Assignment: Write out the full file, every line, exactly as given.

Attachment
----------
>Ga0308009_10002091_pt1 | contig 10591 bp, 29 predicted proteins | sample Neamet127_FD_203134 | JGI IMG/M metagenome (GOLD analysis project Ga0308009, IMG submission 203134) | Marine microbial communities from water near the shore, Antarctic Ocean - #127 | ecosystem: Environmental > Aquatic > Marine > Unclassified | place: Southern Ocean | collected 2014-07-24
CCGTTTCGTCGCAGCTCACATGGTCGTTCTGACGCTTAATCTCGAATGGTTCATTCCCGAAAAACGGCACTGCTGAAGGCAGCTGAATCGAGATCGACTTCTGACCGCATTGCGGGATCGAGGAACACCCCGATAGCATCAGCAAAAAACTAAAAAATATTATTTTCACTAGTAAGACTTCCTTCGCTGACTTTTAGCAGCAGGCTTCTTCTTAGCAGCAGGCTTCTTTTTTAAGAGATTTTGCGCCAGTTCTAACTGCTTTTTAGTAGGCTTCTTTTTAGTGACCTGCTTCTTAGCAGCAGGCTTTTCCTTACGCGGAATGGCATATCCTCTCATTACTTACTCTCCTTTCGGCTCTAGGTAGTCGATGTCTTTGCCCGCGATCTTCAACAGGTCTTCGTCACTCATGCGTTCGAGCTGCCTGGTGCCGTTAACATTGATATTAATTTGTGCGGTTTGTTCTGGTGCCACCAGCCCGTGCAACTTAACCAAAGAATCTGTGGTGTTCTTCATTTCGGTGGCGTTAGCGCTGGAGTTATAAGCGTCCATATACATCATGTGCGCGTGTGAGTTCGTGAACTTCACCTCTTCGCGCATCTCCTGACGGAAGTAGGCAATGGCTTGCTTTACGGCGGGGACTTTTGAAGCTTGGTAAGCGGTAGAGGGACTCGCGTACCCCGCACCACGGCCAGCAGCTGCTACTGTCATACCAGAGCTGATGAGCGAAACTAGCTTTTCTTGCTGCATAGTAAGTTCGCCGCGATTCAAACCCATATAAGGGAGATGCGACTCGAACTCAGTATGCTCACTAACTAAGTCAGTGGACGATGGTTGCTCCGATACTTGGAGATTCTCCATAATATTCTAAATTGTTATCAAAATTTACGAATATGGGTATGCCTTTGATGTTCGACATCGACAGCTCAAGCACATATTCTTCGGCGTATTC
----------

>Ga0308009_10002091_pt1 | contig 10591 bp, 29 predicted proteins | sample Neamet127_FD_203134 | JGI IMG/M metagenome (GOLD analysis project Ga0308009, IMG submission 203134) | Marine microbial communities from water near the shore, Antarctic Ocean - #127 | ecosystem: Environmental > Aquatic > Marine > Unclassified | place: Southern Ocean | collected 2014-07-24
CCGTTTCGTCGCAGCTCACATGGTCGTTCTGACGCTTAATCTCGAATGGTTCATTCCCGAAAAACGGCACTGCTGAAGGCAGCTGAATCGAGATCGACTTCTGACCGCATTGCGGGATCGAGGAACACCCCGATAGCATCAGCAAAAAACTAAAAAATATTATTTTCACTAGTAAGACTTCCTTCGCTGACTTTTAGCAGCAGGCTTCTTCTTAGCAGCAGGCTTCTTTTTTAAGAGATTTTGCGCCAGTTCTAACTGCTTTTTAGTAGGCTTCTTTTTAGTGACCTGCTTCTTAGCAGCAGGCTTTTCCTTACGCGGAATGGCATATCCTCTCATTACTTACTCTCCTTTCGGCTCTAGGTAGTCGATGTCTTTGCCCGCGATCTTCAACAGGTCTTCGTCACTCATGCGTTCGAGCTGCCTGGTGCCGTTAACATTGATATTAATTTGTGCGGTTTGTTCTGGTGCCACCAGCCCGTGCAACTTAACCAAAGAATCTGTGGTGTTCTTCATTTCGGTGGCGTTAGCGCTGGAGTTATAAGCGTCCATATACATCATGTGCGCGTGTGAGTTCGTGAACTTCACCTCTTCGCGCATCTCCTGACGGAAGTAGGCAATGGCTTGCTTTACGGCGGGGACTTTTGAAGCTTGGTAAGCGGTAGAGGGACTCGCGTACCCCGCACCACGGCCAGCAGCTGCTACTGTCATACCAGAGCTGATGAGCGAAACTAGCTTTTCTTGCTGCATAGTAAGTTCGCCGCGATTCAAACCCATATAAGGGAGATGCGACTCGAACTCAGTATGCTCACTAACTAAGTCAGTGGACGATGGTTGCTCCGATACTTGGAGATTCTCCATAATATTCTAAATTGTTATCAAAATTTACGAATATGGGTATGCCTTTGATGTTCGACATCGACAGCTCAAGCACATATTCTTCGGCGTATTC